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Ken Tamplin - Where Love Is (CD, 2001 Girder Records) Howie Simon of Talisman, Graham Bonnet, Jeff Scott Soto

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Ken Tamplin - Where Love Is (CD, 2001 Girder Records) Howie Simon of Talisman, Graham Bonnet, Jeff Scott Soto

Description

6 Panel Jewel Case with Lyrics. Features Howie Simon (Rob Rock) and Jeff Scott Soto (Yngwie Malmsteen Vocalist). 

Where Love Is was originally released in 1998 as an independent release although Ken tells us that it was a European release not available in the USA. Whatever the situation two things are for sure. It's expensive to buy and one of Ken's most prolific and diverse releases he ever made.

Everyone knows that Ken rocks.  He's a vocal master and his guitar chops are among the greats.  However this album shows an incredibly diverse side of Ken with Salsa, Horns, Latin and R&B. No it's absolutely not metal but there are some great rockin' moments, but more importantly it shows how great Ken is as a vocalist and why he has one of the largest online vocal academy's today.  It's 17 songs and nearly 80 mins worth of horn blazing, guitar toting, get up and move greatness.  

Personnel
Ken Tamplin: Lead and backing vocals, Guitar
Howie Simon: Lead and rhythm Guitar
Alan Lee Silva: Keyboard sequencing
Dirk Schoppen: Bass
Stefan Svensson: Drums


Tracks
1. Dance into the Night 4:42
2. Life Is What You See 4:20
3. Loving You, Loving Me 4:29
4. Sometimes It Just Hurts 4:08
5. Seeing Is Believing 4:03
6. Where Love Is 4:46
7. Man, Without Tears 4:18
8. The Garden of Evermore 4:33
9. 1,000,001 Ways 3:23
10. Cherish the Moment 5:00
11. Yesterday, Today and Forever 3:15
12. Everchanging World 4:13
13. Come Out Dancing 3:31
14. Meet Me in the Middle 5:13
15. Save Your Love for Me 4:07
16. Love Me Forever 4:14
17. You Are the One 4:51

ABOUT KEN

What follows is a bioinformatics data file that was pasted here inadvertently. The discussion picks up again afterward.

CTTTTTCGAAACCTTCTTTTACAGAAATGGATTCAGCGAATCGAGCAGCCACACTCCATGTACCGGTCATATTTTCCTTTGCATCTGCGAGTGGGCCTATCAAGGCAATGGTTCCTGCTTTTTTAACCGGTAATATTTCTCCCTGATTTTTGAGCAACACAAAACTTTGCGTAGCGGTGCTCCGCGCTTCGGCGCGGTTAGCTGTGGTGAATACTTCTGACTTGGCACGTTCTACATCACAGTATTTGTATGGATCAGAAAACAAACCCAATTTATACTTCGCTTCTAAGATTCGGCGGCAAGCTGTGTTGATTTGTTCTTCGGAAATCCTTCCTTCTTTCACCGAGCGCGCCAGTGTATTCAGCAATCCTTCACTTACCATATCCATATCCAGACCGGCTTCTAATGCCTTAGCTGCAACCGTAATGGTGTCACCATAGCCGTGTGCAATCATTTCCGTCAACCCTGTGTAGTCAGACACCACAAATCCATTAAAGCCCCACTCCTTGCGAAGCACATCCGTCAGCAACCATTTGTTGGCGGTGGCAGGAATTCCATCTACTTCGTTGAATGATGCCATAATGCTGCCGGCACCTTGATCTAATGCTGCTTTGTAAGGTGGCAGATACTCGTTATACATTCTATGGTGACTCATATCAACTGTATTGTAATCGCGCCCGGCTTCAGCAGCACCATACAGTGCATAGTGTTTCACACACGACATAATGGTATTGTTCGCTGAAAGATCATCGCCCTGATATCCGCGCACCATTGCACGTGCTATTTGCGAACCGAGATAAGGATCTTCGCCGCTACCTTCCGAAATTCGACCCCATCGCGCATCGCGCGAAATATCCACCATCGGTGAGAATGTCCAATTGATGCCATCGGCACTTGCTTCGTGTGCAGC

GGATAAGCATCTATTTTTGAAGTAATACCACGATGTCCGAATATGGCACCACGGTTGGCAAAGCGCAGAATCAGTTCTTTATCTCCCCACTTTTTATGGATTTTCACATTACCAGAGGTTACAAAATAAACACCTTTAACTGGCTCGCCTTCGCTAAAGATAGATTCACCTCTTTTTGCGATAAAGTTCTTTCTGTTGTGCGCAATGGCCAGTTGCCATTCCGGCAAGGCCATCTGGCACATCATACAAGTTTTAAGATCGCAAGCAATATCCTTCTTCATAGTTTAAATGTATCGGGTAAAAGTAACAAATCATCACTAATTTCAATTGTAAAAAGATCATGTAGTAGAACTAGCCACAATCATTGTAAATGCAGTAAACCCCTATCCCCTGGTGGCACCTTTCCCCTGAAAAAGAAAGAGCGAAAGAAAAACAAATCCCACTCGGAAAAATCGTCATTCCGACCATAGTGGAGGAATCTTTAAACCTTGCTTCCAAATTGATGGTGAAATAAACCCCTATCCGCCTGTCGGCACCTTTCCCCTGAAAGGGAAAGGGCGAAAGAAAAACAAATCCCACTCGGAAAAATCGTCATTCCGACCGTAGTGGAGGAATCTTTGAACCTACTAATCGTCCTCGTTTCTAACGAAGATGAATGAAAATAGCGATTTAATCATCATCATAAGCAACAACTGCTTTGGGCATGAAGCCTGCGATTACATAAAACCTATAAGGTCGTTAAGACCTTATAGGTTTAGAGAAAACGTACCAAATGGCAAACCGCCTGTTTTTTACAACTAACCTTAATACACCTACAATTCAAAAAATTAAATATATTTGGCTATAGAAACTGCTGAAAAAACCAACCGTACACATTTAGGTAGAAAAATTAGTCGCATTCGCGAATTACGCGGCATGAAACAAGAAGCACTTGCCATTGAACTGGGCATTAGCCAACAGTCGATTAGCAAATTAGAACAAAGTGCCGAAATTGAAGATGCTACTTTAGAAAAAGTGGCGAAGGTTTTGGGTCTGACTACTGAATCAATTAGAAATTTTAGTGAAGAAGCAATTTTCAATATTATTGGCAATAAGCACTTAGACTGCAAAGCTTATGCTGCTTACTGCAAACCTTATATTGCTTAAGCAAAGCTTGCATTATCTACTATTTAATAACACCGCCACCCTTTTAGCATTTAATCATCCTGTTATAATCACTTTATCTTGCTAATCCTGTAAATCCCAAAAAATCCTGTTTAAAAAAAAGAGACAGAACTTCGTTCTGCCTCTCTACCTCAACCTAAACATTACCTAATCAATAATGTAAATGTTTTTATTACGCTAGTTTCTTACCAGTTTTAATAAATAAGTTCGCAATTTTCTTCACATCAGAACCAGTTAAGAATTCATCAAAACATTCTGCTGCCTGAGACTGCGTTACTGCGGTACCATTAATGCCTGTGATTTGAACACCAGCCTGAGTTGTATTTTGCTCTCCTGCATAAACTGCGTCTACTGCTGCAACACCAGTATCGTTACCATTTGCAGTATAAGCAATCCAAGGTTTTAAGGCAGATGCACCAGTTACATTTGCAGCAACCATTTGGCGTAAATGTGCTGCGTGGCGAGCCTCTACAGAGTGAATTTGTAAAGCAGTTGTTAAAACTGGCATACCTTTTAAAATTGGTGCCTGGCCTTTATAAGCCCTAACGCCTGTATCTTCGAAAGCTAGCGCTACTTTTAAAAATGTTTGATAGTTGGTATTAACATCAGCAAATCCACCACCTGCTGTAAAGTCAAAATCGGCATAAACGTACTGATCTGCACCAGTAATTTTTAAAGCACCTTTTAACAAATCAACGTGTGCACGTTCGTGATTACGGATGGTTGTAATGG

Ken Tamplin is the pop-metal master who played, sang, and wrote songs for the Christian bands Shout and Magdallan. While with the latter group, he also began a solo career. A musician’s musician (and first cousin to Sammy Hagar), Tamplin is widely known and respected within the general market—especially for his incredible four-to-five-octave voice, arguably one of the best in rock and roll. He is able to count Peter Frampton, John Entwistle (of The Who), Jeff Lynne (of ELO), and Robin Zander (of Cheap Trick) among his fans. An advertisement for 1993’s Tamplin included testimonials to the artist by members of Boston, Foreigner, Kiss, Mötley Crüe, Ratt, and Toto. Tamplin was brought up in a Christian home and began playing guitar at the age of six. When he was twelve, he almost died when a homemade rocket exploded in his presence; years later, he would still describe his recovery from this accident as “a medically documented case of miraculous healing through prayer.” Nevertheless, he was quick to backslide and spent the next year of young adolescence dealing cocaine and other drugs. Four overdoses on angel dust kept him in touch with mortality and, at fourteen, he says, he finally recommitted his life to Christ and has “been on fire for him ever since.” Ken Tamplin 925 An Axe to Grind was recorded after the demise of Shout and prior to Tamplin’s album with Magdallan. It is a loose and experimental affair, featuring eclectic outings with diverse session musicians and friends. Five tracks are instrumentals. Most of the tracks are stereotypical hard rock in the mode of Def Leppard, with “Holding On” being one of the most Shout-like. There are a couple of Petra-ish power ballads (“Never Give Up,” “I Hear Cryin’ ”). “Believin’ Is the Hardest Part” offers overtly evangelical lyrics set to a Beatlesque acoustic tune. On Soul Survivor, Tamplin would leave most of the guitar playing to his cohort Steve Van Zen and concentrate on vocal histrionics. The sophomore project moves even further toward the more commercial sound of groups like Boston or Journey, mixing hard tracks like “Take It Now (or Nothing)” with more artrock meanderings like “(I’m Gonna) Live Forever.” Tamplin is perhaps his career high point as a solo artist, filled with commercial hard rock songs like “Suspicious Eyes” and “Slave Trade” (on the trap of materialism, i.e., being a slave to mammon). “Mystery Train” has a big melodic chorus, and “Testify” incorporates traditional gospel influences. On the song “Don’t Let the Sky Fall on Me,” the artist somewhat presumptuously offers testimony to his own righteousness as a protection against divine judgment: “I’ve seen crooked men walk a crooked mile / Yet I’ve resisted the devil’s daughter of desire / So don’t let the sky fall on me.” In the Witness Box finds Tamplin taking on a number of social issues. “Feed Me” deals with media sensationalism in a manner similar to Don Henley’s “Dirty Laundry,” while “Strange Fascination” puts the shoe on the other foot and examines the public appetites that drive such frenzies. Alcoholism is addressed in “Death by Inches,” and racial tension, in “Colorline.” The song “Alma Rose” is a tribute to a Jewish violinist who was forced to play at executions inside a concentration camp. Although Witness Box is mostly hard rock, Tamplin also performs the classic praise song “Sing Hallelujah” and delivers a bizarre cover of Stevie Wonder’s “Signed, Sealed, Delivered,” rewritten with new, Christianized lyrics. On We the People, Tamplin would declare that he was “broadening his horizons” and attempting to reach a different audience. Abandoning the hard rock genre altogether, he now works with a twelve-piece string orchestra, horns, and a church choir. The eclectic album includes entrees into a wide variety of styles, including adult contemporary and synthdriven dance tracks. “There’s a Way” is a Latin number, and “When Angels Cry” (an antiabortion song) incorporates a bit of disco. The connecting link that holds most of the disparate sounds together seems to be a Motown influence, rarely evident in Tamplin’s previous work (except perhaps in the aforementioned Wonder cover). Tamplin also sings in a lower register on the album, almost making the material sound like that of a different artist. We the People would be Tamplin’s last project to receive notice in the Christian media, though he continued to record and release independent albums. In 2001, he produced a compilation of worship songs called Make Me Your Voice (Benson) as a benefit album for victims of persecution in the Sudan (such artists as Andraé Crouch and Charlie Peacock contributed to the project). At that time, it was reported that he was serving as music director of the Living Stones Fellowship in California, where his brother Lance was pastor. He had recently written music for the motion pictures The Perfect Storm and Joan of Arc and for the TV series The XFiles. Dove awards: 1994 Hard Rock Album (Tamplin)